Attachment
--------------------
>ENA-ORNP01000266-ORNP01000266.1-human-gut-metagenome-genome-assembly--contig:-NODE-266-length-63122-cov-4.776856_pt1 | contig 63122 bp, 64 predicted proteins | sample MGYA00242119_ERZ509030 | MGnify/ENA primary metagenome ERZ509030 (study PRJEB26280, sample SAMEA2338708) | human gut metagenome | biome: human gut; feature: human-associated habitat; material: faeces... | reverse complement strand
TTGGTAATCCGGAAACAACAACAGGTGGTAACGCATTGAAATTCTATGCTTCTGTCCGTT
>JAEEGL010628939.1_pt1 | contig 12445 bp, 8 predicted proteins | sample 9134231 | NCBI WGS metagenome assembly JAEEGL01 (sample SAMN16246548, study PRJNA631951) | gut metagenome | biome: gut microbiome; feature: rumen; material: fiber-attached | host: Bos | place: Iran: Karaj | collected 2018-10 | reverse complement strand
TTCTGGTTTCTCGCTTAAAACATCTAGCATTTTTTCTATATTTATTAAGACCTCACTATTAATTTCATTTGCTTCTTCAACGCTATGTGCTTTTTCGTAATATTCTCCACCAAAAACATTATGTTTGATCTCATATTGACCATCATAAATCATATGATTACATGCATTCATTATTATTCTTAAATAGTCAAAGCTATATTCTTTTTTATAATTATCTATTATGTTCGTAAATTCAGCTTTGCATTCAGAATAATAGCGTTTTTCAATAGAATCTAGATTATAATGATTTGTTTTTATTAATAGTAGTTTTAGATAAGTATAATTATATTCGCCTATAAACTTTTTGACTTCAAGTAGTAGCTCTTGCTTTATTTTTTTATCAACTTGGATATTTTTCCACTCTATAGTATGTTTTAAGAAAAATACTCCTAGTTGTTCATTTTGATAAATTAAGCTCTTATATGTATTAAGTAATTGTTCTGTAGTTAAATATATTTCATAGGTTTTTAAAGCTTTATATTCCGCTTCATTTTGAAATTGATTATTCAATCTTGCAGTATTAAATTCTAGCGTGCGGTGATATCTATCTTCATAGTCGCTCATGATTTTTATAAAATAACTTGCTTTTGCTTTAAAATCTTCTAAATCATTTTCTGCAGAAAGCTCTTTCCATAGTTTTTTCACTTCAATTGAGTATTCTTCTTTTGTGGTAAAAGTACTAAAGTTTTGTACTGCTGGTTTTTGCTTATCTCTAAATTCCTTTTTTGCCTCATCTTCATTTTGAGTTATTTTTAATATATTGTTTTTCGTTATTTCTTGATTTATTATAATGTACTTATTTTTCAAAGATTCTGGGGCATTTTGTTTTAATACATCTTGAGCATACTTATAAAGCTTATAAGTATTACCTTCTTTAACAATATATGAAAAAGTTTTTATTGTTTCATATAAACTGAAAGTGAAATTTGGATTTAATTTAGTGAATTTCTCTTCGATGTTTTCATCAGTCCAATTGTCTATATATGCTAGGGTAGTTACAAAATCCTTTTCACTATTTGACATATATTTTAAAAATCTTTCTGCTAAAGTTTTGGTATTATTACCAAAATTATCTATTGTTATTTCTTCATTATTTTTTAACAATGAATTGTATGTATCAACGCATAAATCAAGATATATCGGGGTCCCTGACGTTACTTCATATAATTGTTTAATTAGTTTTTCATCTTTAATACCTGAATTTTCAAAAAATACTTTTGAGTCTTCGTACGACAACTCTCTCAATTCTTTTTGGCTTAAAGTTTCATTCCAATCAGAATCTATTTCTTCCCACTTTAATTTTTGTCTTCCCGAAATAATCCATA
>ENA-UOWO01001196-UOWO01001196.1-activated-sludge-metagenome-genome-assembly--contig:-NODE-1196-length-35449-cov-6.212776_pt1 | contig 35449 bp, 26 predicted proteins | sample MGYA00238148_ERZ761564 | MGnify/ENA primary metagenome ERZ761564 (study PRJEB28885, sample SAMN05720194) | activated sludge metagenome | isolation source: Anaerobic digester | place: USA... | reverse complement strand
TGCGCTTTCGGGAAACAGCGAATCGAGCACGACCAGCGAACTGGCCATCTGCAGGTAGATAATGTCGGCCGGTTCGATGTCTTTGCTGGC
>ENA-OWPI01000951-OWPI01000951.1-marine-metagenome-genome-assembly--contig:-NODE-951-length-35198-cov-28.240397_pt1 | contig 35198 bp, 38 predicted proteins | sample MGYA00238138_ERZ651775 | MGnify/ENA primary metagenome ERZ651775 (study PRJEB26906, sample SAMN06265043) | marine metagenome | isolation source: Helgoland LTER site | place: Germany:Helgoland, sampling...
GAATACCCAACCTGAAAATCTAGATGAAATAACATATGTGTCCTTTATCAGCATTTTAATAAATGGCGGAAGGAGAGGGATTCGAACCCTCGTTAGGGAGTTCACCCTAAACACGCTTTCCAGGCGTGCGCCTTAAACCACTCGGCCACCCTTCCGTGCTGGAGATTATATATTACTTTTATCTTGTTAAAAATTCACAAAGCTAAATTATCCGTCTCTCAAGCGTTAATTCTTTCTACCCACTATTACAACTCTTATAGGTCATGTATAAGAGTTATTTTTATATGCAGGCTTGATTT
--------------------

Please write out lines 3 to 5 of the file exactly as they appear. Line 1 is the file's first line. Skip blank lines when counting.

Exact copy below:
>JAEEGL010628939.1_pt1 | contig 12445 bp, 8 predicted proteins | sample 9134231 | NCBI WGS metagenome assembly JAEEGL01 (sample SAMN16246548, study PRJNA631951) | gut metagenome | biome: gut microbiome; feature: rumen; material: fiber-attached | host: Bos | place: Iran: Karaj | collected 2018-10 | reverse complement strand
TTCTGGTTTCTCGCTTAAAACATCTAGCATTTTTTCTATATTTATTAAGACCTCACTATTAATTTCATTTGCTTCTTCAACGCTATGTGCTTTTTCGTAATATTCTCCACCAAAAACATTATGTTTGATCTCATATTGACCATCATAAATCATATGATTACATGCATTCATTATTATTCTTAAATAGTCAAAGCTATATTCTTTTTTATAATTATCTATTATGTTCGTAAATTCAGCTTTGCATTCAGAATAATAGCGTTTTTCAATAGAATCTAGATTATAATGATTTGTTTTTATTAATAGTAGTTTTAGATAAGTATAATTATATTCGCCTATAAACTTTTTGACTTCAAGTAGTAGCTCTTGCTTTATTTTTTTATCAACTTGGATATTTTTCCACTCTATAGTATGTTTTAAGAAAAATACTCCTAGTTGTTCATTTTGATAAATTAAGCTCTTATATGTATTAAGTAATTGTTCTGTAGTTAAATATATTTCATAGGTTTTTAAAGCTTTATATTCCGCTTCATTTTGAAATTGATTATTCAATCTTGCAGTATTAAATTCTAGCGTGCGGTGATATCTATCTTCATAGTCGCTCATGATTTTTATAAAATAACTTGCTTTTGCTTTAAAATCTTCTAAATCATTTTCTGCAGAAAGCTCTTTCCATAGTTTTTTCACTTCAATTGAGTATTCTTCTTTTGTGGTAAAAGTACTAAAGTTTTGTACTGCTGGTTTTTGCTTATCTCTAAATTCCTTTTTTGCCTCATCTTCATTTTGAGTTATTTTTAATATATTGTTTTTCGTTATTTCTTGATTTATTATAATGTACTTATTTTTCAAAGATTCTGGGGCATTTTGTTTTAATACATCTTGAGCATACTTATAAAGCTTATAAGTATTACCTTCTTTAACAATATATGAAAAAGTTTTTATTGTTTCATATAAACTGAAAGTGAAATTTGGATTTAATTTAGTGAATTTCTCTTCGATGTTTTCATCAGTCCAATTGTCTATATATGCTAGGGTAGTTACAAAATCCTTTTCACTATTTGACATATATTTTAAAAATCTTTCTGCTAAAGTTTTGGTATTATTACCAAAATTATCTATTGTTATTTCTTCATTATTTTTTAACAATGAATTGTATGTATCAACGCATAAATCAAGATATATCGGGGTCCCTGACGTTACTTCATATAATTGTTTAATTAGTTTTTCATCTTTAATACCTGAATTTTCAAAAAATACTTTTGAGTCTTCGTACGACAACTCTCTCAATTCTTTTTGGCTTAAAGTTTCATTCCAATCAGAATCTATTTCTTCCCACTTTAATTTTTGTCTTCCCGAAATAATCCATA
>ENA-UOWO01001196-UOWO01001196.1-activated-sludge-metagenome-genome-assembly--contig:-NODE-1196-length-35449-cov-6.212776_pt1 | contig 35449 bp, 26 predicted proteins | sample MGYA00238148_ERZ761564 | MGnify/ENA primary metagenome ERZ761564 (study PRJEB28885, sample SAMN05720194) | activated sludge metagenome | isolation source: Anaerobic digester | place: USA... | reverse complement strand